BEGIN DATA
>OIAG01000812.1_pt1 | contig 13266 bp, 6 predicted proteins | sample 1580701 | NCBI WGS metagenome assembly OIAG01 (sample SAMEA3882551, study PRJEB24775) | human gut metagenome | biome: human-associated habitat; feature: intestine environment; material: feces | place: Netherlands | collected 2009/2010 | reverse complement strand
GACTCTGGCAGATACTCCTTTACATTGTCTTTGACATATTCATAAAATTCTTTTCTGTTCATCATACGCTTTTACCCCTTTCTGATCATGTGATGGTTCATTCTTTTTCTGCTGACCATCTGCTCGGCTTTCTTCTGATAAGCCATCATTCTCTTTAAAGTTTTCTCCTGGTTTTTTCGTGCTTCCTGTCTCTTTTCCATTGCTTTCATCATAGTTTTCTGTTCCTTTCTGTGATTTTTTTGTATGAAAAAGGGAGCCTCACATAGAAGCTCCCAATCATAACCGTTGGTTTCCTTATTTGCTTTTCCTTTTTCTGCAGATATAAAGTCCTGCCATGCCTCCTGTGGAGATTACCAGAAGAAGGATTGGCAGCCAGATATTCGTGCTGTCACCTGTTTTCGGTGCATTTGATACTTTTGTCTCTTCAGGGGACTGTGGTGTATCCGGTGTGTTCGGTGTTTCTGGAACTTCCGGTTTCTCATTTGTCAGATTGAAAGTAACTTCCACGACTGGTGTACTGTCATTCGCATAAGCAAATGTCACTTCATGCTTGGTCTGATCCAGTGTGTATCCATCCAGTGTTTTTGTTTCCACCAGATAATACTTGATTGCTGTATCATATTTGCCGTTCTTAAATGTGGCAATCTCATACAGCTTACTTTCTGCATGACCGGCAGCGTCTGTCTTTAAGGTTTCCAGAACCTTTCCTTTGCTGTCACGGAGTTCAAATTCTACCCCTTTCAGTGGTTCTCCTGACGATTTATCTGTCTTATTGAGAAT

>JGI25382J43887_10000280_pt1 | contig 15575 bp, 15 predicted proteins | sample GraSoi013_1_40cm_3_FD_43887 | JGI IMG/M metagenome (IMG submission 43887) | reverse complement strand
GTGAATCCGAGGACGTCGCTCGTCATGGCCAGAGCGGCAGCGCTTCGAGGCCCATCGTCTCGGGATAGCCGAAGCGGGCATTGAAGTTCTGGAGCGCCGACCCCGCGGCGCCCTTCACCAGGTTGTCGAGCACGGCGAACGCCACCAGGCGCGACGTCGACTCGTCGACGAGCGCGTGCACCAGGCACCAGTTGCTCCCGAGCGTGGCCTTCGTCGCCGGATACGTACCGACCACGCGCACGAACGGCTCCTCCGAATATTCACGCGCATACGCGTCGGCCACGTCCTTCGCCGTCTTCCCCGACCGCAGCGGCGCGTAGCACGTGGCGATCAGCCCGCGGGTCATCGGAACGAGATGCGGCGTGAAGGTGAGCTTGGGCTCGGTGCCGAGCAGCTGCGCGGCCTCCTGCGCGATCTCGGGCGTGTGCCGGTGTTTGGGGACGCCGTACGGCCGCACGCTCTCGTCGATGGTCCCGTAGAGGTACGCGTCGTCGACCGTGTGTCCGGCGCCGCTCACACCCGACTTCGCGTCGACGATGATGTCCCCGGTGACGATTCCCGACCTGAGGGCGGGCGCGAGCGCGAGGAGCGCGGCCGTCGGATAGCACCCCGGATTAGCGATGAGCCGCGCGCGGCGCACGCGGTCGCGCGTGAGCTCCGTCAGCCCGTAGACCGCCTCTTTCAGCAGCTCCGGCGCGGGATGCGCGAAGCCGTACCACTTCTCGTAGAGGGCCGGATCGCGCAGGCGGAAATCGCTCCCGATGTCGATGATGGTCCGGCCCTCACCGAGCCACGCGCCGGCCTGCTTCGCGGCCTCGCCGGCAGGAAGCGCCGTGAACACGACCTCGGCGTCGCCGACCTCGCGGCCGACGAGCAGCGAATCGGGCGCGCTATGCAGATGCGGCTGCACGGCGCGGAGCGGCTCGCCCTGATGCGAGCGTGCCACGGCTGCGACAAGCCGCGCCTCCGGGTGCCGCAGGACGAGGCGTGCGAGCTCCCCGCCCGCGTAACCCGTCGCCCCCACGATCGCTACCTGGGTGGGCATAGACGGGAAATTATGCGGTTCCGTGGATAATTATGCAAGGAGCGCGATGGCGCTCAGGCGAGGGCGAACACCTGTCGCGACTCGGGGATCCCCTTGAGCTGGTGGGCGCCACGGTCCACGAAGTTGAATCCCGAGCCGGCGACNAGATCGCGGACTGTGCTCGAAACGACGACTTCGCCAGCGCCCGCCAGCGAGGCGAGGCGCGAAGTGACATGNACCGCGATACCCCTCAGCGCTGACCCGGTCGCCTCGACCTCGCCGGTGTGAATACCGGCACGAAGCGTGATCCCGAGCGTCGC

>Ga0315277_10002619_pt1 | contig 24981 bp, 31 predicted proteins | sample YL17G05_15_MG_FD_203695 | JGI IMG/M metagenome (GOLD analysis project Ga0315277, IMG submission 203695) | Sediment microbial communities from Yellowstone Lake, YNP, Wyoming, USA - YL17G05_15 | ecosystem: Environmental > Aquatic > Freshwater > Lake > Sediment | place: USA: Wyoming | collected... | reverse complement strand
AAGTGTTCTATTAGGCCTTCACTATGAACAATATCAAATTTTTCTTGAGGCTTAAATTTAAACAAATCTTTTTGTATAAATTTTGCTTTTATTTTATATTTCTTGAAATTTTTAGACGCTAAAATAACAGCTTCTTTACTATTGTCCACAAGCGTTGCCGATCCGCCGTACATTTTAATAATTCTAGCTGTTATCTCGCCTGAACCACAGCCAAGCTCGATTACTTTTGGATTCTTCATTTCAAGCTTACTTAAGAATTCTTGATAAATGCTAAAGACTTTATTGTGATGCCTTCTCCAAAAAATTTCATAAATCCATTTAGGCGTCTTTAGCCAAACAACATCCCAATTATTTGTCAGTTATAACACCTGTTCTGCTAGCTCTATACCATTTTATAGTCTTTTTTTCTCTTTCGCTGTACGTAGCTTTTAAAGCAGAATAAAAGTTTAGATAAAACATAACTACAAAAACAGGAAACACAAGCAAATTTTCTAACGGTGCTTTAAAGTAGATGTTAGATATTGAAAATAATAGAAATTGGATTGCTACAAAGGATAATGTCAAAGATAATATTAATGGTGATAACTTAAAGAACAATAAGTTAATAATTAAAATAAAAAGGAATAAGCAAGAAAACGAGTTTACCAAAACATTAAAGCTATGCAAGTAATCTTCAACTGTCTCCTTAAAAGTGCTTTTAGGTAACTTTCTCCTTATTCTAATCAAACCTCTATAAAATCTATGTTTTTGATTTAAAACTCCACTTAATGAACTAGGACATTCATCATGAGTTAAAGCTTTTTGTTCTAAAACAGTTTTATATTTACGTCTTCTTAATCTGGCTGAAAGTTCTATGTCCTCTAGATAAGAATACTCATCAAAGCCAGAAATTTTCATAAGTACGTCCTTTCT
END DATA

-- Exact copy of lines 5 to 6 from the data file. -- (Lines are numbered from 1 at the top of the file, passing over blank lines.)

>Ga0315277_10002619_pt1 | contig 24981 bp, 31 predicted proteins | sample YL17G05_15_MG_FD_203695 | JGI IMG/M metagenome (GOLD analysis project Ga0315277, IMG submission 203695) | Sediment microbial communities from Yellowstone Lake, YNP, Wyoming, USA - YL17G05_15 | ecosystem: Environmental > Aquatic > Freshwater > Lake > Sediment | place: USA: Wyoming | collected... | reverse complement strand
AAGTGTTCTATTAGGCCTTCACTATGAACAATATCAAATTTTTCTTGAGGCTTAAATTTAAACAAATCTTTTTGTATAAATTTTGCTTTTATTTTATATTTCTTGAAATTTTTAGACGCTAAAATAACAGCTTCTTTACTATTGTCCACAAGCGTTGCCGATCCGCCGTACATTTTAATAATTCTAGCTGTTATCTCGCCTGAACCACAGCCAAGCTCGATTACTTTTGGATTCTTCATTTCAAGCTTACTTAAGAATTCTTGATAAATGCTAAAGACTTTATTGTGATGCCTTCTCCAAAAAATTTCATAAATCCATTTAGGCGTCTTTAGCCAAACAACATCCCAATTATTTGTCAGTTATAACACCTGTTCTGCTAGCTCTATACCATTTTATAGTCTTTTTTTCTCTTTCGCTGTACGTAGCTTTTAAAGCAGAATAAAAGTTTAGATAAAACATAACTACAAAAACAGGAAACACAAGCAAATTTTCTAACGGTGCTTTAAAGTAGATGTTAGATATTGAAAATAATAGAAATTGGATTGCTACAAAGGATAATGTCAAAGATAATATTAATGGTGATAACTTAAAGAACAATAAGTTAATAATTAAAATAAAAAGGAATAAGCAAGAAAACGAGTTTACCAAAACATTAAAGCTATGCAAGTAATCTTCAACTGTCTCCTTAAAAGTGCTTTTAGGTAACTTTCTCCTTATTCTAATCAAACCTCTATAAAATCTATGTTTTTGATTTAAAACTCCACTTAATGAACTAGGACATTCATCATGAGTTAAAGCTTTTTGTTCTAAAACAGTTTTATATTTACGTCTTCTTAATCTGGCTGAAAGTTCTATGTCCTCTAGATAAGAATACTCATCAAAGCCAGAAATTTTCATAAGTACGTCCTTTCT